Now that you’re ready to proofread your work, get rid of all distractions and potential interruptions and get settled with 100% concentration. You could shut the door. You can do away with your cell phone. Turn off all notifications and programs running on your computer. And If you need to totally do away with your computer, please do. As one way, you could print out your document.
Having printed out your document or perhaps you feel there’s no need for that, now approach the document like you would if you were to be the reader, or like you’re reading such manuscript for the very first time. That way you’ll be able to objectively assess your work.
Read through slowly. Make passes for each word, each sentence. (if you are proofing on a paper, you could follow the lines with your pen or something; if on a screen, your finger can do).
Read words out aloud. Read it out to someone. You could read into a text-to-speech app (and there are a lot of them, even free ones like naturalreaders.com and ttsreader.com) and get to listen to your text — this time as a sound. It can be amazing how easily your ears pick up what your eyes did not. Missing words especially.
So if it feels like you’re done with the forward style (i.e your proofing started on the first paragraph and ended on the last), can you then reverse this style just so you start reading from bottom up? You can read your document backward sentence by sentence, can’t you? This way you get to see sentences on their own and catch errors in grammar and syntax more easily.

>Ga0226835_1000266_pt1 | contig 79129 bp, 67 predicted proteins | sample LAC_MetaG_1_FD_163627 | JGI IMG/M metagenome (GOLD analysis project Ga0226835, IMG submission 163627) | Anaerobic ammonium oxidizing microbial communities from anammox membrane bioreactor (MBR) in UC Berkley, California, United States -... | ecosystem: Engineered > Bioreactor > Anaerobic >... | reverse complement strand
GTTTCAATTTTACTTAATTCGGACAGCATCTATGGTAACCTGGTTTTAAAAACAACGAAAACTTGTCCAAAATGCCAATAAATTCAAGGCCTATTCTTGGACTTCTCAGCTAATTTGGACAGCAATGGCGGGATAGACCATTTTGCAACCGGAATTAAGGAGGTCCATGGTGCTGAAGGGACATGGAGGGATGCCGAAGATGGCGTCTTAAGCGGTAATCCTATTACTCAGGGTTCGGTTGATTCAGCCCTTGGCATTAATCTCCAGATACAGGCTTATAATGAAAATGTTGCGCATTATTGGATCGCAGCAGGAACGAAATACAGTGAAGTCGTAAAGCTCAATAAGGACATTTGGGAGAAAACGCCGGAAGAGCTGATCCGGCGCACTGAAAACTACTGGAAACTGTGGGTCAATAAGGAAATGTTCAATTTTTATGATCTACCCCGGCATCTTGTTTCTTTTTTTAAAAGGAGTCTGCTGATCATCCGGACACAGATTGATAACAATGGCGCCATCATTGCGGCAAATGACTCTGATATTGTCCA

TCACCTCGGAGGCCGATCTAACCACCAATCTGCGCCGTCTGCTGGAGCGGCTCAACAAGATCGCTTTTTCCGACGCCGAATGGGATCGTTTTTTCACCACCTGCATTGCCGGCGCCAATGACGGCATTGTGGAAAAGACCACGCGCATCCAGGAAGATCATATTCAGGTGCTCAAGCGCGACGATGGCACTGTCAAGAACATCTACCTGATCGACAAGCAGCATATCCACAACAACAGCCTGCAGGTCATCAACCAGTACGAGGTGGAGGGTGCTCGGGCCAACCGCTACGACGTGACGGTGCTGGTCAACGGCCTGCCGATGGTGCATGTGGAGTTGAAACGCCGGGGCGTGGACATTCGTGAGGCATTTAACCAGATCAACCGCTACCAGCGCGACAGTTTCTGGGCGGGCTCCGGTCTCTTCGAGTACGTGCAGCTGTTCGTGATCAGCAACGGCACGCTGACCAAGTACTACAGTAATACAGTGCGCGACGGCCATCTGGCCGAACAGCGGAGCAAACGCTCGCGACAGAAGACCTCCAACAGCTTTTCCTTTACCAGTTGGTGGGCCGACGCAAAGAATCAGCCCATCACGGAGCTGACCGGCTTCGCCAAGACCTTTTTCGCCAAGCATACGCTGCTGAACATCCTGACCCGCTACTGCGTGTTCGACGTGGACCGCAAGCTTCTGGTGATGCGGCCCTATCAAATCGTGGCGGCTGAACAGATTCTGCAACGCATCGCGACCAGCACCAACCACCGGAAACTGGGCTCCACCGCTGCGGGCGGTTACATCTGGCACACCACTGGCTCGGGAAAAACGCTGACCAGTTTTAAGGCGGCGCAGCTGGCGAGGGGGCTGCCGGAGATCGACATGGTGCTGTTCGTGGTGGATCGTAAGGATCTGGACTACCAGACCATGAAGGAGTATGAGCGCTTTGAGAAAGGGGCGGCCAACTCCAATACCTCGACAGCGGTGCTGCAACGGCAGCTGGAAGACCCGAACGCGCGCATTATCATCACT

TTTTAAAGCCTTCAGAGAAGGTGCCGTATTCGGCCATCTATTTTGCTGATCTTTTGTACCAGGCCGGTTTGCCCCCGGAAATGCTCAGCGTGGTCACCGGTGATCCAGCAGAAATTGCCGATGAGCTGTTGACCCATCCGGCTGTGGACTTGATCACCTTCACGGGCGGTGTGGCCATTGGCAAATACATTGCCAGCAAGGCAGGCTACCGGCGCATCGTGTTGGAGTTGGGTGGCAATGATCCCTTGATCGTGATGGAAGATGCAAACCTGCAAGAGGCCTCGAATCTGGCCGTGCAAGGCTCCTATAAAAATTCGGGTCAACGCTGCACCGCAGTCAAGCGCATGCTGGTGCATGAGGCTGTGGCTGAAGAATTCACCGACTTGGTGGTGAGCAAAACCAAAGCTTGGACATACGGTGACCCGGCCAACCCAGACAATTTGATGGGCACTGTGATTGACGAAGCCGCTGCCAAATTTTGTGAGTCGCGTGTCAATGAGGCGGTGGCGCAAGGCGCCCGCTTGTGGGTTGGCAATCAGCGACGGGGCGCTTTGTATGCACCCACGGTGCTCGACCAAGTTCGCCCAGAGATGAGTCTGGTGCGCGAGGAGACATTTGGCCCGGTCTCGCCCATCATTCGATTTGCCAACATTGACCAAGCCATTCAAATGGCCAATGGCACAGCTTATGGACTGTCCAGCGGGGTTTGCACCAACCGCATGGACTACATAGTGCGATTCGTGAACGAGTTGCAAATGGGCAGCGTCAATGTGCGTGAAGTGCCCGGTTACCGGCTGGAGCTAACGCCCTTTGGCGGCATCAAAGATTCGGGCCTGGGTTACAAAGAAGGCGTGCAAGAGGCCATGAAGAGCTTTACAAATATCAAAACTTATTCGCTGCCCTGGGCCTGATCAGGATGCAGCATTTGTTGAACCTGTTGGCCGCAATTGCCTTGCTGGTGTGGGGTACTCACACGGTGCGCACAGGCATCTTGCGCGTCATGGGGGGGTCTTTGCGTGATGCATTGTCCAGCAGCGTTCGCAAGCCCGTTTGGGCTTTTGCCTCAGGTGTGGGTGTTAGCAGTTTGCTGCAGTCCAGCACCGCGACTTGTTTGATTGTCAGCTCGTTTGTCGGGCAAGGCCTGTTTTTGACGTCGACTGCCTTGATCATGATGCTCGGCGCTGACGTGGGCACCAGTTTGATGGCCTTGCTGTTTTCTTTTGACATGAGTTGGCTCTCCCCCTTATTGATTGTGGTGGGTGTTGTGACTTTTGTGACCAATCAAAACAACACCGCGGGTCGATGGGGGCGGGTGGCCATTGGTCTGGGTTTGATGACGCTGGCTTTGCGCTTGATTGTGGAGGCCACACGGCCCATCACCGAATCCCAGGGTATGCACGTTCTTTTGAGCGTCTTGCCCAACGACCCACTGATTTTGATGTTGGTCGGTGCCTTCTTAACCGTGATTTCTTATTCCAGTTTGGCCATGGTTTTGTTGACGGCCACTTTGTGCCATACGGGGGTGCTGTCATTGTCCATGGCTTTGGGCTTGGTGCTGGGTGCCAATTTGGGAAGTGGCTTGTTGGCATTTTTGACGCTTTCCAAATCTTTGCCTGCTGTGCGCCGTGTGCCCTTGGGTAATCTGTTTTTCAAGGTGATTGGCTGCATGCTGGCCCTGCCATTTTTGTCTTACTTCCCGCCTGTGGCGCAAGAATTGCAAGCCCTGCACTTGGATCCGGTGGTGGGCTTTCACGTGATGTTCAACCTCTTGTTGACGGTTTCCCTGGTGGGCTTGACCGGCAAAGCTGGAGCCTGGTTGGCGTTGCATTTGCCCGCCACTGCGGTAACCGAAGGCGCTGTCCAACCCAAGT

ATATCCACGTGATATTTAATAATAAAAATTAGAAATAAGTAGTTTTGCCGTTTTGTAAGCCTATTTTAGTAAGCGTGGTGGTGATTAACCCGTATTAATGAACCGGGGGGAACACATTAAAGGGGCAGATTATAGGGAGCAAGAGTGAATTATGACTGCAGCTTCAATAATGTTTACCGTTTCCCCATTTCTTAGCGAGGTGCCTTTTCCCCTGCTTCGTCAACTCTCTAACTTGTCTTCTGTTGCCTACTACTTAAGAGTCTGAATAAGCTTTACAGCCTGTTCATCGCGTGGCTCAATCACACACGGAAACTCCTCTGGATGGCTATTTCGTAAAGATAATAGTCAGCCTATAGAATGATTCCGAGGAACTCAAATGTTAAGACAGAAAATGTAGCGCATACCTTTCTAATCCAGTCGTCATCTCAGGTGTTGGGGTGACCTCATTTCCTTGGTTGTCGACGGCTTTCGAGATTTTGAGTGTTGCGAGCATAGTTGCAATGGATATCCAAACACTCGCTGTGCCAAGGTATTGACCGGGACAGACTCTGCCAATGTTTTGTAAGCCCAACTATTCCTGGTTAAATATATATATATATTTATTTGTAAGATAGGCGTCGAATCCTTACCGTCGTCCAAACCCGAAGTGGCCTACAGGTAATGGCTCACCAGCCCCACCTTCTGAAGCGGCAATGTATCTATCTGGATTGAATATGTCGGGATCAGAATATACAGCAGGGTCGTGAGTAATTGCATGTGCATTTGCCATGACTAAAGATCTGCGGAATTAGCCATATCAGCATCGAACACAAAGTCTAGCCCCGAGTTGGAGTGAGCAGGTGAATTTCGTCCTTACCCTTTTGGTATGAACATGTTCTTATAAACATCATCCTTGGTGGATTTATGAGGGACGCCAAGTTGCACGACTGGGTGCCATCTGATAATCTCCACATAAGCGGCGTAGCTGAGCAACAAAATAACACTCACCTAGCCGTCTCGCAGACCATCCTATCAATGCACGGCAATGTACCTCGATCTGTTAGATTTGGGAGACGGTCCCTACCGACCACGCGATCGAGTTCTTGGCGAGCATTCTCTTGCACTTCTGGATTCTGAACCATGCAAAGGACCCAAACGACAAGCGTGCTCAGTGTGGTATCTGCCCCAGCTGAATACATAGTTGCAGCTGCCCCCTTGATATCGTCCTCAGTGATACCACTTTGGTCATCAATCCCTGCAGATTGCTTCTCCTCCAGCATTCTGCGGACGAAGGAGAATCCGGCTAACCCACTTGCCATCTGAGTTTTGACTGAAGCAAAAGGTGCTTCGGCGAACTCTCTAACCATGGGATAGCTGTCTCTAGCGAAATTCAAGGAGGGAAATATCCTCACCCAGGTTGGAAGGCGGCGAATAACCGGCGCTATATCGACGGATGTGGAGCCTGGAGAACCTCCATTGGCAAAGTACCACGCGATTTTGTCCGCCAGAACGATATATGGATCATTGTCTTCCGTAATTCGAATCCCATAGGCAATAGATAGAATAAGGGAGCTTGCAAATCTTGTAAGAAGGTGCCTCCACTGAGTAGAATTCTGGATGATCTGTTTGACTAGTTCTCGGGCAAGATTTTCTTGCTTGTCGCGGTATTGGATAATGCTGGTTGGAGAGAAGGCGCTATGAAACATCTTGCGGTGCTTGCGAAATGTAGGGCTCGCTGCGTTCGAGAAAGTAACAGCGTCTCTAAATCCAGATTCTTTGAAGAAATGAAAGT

Any sentence whose contextual meaning isn’t clear or clear enough? Are there lines that didn’t flow? The rule I follow is, if in doubt, throw it out. If you’re pondering on a line for too long, best you remove and rework it. And if the intended meaning is understood by you alone, it probably will be misunderstood by a lot of people. I’ve always believed there’s always a way to make words more meaningful and less ambiguous.
While at all of these, be sure to keep an eye on yourself. Get familiar with frequent mistakes. If you find yourself lost in thought, or your eyes are beginning to betray you, please go over and read the last section again before considering giving yourself a break. So when you then feel you’re back in full control, get back and continue your proofreading.
Another thing you can always do anytime you’re proofreading documents is to change their fonts. This way, subconsciously, you’ll get to look at it differently and spot things you never noticed before.
If you make a last-minute change to few words, be sure to look over the entire sentence or paragraph again.
Up above I gave some practical guides on how to successfully edit and proofread your writing. Personally, I’ve used them to edit and proofread my documents. They’ve worked for me and a whole lot of other people as well. Do you fear it’s hard to proofread your own work? Do you hate proofreading your own work? What’s the biggest lesson you’ve learned from not proofing your work? Are there other tricks you’re using to edit and proofread your work that you’ll like to share with me? Use the comment box.
Sam is a freelance content writer. He blogs at 1stclasswriters.com where he shares his knowledge and experience about the freelance writing business. When Sam is not writing, he could be on his social channels chatting up like minds.